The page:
SAN BRUNO -- In the four years since its launch, SharesPost has helped people unload stock in hundreds of private companies -- shaking up the IPO market and engendering controversy in the process.

But that's all about to change. On Wednesday, the San Bruno company, one of several that run "secondary markets" to buy and sell stock in companies that aren't publicly traded, will announce that it has effectively sold the platform to the Nasdaq exchange.

Bruce Aust, who oversees initial public offerings for Nasdaq, said the stock exchange has watched the growth of SharesPost and competitors like SecondMarket with keen interest.

"Companies are staying private longer. They have other ways to access capital, but some employees and early investors want liquidity," he said in an interview with this newspaper.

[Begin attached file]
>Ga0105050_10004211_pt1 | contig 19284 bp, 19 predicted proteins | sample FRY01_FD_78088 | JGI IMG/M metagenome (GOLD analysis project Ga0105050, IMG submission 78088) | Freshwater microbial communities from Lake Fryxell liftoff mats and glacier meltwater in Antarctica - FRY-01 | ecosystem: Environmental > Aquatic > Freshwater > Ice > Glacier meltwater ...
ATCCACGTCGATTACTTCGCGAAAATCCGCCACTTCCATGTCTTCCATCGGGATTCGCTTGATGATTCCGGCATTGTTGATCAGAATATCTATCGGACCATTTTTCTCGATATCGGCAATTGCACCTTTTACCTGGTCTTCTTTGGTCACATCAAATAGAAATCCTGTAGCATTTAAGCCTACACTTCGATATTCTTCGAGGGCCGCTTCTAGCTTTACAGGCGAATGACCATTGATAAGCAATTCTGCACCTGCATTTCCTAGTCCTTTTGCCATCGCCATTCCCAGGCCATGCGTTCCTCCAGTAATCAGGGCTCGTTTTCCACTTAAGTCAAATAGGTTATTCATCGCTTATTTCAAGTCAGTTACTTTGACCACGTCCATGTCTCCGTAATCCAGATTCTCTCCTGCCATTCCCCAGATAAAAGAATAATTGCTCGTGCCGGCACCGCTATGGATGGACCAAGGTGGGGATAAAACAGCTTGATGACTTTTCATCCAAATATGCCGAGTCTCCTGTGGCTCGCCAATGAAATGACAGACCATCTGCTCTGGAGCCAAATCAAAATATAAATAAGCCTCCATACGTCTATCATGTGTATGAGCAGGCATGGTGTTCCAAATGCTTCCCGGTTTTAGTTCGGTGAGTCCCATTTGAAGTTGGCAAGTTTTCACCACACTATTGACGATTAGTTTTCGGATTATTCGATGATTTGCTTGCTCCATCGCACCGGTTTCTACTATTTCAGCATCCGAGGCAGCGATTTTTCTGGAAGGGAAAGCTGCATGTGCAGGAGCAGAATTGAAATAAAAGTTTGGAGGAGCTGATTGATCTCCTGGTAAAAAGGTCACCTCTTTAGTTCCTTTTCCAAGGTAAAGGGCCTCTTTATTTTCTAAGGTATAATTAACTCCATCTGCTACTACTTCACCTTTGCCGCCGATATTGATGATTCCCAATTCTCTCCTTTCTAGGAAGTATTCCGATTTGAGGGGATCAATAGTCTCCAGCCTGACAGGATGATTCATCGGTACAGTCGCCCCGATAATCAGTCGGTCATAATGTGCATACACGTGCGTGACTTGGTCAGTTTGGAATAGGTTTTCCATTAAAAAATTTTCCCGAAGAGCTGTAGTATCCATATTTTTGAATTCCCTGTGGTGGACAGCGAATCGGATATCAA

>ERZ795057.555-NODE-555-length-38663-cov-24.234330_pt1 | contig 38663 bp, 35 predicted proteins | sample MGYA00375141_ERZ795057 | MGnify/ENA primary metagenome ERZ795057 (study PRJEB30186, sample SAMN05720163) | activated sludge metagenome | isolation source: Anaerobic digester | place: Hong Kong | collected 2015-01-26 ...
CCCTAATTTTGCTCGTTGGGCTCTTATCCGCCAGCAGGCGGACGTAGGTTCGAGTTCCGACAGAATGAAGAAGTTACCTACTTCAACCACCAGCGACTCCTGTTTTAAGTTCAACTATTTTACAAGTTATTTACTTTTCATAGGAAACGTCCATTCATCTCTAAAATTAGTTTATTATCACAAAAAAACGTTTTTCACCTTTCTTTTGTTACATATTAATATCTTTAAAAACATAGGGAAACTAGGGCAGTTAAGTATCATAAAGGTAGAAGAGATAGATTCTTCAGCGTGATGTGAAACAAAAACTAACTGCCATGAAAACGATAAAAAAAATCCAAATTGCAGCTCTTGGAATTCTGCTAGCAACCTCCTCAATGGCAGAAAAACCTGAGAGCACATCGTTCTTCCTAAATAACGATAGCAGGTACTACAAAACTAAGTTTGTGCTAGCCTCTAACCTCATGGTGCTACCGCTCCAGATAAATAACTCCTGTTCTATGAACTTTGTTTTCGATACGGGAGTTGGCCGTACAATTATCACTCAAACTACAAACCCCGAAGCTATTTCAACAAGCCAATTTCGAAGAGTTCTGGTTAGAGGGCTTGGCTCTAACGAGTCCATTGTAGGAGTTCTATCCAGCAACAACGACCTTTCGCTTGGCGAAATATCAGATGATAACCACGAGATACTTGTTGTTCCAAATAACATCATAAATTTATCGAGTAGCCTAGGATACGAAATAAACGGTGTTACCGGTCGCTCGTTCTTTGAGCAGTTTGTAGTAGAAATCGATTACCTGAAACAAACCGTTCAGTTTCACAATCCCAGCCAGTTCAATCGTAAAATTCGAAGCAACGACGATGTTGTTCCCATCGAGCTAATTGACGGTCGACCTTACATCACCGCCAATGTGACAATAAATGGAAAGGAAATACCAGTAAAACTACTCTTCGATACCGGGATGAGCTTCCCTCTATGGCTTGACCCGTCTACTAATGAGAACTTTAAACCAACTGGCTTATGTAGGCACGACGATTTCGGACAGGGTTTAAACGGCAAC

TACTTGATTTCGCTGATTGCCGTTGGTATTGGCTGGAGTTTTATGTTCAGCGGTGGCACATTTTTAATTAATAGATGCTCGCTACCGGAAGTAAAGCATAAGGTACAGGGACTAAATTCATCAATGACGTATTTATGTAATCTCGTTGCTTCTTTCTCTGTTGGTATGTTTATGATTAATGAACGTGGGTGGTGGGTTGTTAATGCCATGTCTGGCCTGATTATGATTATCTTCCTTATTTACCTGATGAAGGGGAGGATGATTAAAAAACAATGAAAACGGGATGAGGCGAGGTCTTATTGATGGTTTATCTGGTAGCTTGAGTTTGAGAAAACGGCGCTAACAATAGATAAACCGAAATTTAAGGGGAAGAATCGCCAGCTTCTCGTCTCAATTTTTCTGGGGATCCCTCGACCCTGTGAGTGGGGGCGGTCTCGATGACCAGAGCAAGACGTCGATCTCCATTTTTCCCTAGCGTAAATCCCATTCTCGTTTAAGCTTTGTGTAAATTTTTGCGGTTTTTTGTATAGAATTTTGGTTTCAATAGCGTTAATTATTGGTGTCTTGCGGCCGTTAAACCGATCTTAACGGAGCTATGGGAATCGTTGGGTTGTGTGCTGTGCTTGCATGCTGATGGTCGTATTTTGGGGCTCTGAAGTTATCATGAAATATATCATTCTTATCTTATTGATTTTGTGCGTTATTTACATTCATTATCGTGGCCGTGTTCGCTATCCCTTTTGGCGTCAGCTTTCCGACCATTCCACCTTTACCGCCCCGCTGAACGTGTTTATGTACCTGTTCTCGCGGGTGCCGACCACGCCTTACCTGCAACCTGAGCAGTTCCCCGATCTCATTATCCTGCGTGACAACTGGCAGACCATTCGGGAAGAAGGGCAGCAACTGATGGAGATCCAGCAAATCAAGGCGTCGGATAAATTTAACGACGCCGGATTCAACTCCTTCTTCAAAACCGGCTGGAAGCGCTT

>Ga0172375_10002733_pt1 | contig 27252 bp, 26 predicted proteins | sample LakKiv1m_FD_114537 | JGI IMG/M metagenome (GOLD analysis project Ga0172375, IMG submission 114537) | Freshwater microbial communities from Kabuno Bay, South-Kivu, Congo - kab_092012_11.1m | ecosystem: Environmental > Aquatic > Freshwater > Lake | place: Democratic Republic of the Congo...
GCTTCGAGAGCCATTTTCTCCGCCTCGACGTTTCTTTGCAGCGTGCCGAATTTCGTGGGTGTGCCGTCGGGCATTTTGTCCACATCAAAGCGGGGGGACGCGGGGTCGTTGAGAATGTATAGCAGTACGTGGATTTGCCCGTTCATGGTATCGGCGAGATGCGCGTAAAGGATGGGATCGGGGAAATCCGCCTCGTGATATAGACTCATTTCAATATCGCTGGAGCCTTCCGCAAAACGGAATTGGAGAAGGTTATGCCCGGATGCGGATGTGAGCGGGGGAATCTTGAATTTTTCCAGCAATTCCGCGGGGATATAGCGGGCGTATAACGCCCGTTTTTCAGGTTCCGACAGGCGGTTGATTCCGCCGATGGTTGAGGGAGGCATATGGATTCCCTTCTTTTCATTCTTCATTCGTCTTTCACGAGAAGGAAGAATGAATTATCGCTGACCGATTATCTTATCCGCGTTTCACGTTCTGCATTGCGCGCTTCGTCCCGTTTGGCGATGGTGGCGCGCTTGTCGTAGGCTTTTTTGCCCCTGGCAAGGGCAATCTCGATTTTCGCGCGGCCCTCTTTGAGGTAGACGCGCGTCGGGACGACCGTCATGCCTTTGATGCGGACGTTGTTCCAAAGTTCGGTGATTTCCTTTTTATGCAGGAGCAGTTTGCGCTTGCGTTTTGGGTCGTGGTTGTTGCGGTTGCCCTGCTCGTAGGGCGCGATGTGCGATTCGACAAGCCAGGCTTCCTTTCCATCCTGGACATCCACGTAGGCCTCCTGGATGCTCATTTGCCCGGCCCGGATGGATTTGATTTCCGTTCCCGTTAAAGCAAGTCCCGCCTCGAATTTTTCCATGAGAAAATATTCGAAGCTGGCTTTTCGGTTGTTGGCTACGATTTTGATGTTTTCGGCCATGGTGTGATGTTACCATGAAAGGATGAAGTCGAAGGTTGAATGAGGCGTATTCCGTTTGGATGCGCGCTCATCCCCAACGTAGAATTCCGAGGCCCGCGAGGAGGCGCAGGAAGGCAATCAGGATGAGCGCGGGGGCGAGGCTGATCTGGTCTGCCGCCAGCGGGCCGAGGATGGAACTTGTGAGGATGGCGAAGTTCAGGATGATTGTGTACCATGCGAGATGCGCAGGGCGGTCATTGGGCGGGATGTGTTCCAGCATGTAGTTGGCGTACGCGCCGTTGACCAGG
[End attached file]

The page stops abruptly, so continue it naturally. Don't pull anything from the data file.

And with passage by Congress last year of the JOBS Act, which lets companies stay private even longer than in the past, Nasdaq officials clearly want a piece of the action.

Terms weren't disclosed for the deal -- which technically isn't a sale, but a joint venture, with Nasdaq the majority partner.

But SharesPost CEO Greg Brogger said his company no longer will offer its own market for private-company stocks. Instead, it will be one of potentially many broker-deals who'll help match buyers and sellers on the new Nasdaq Private Market.


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The new service will launch later this year pending regulatory approval.

A year ago, SharesPost and Brogger paid a collective $100,000 to settle Securities and Exchange Commission charges that the company had traded securities without registering as a broker-dealer. The SEC brought the charges after a yearlong investigation of fast-growing secondary exchanges.

Contact Peter Delevett at 408-271-3638. Follow him at Twitter.com/mercwiretap.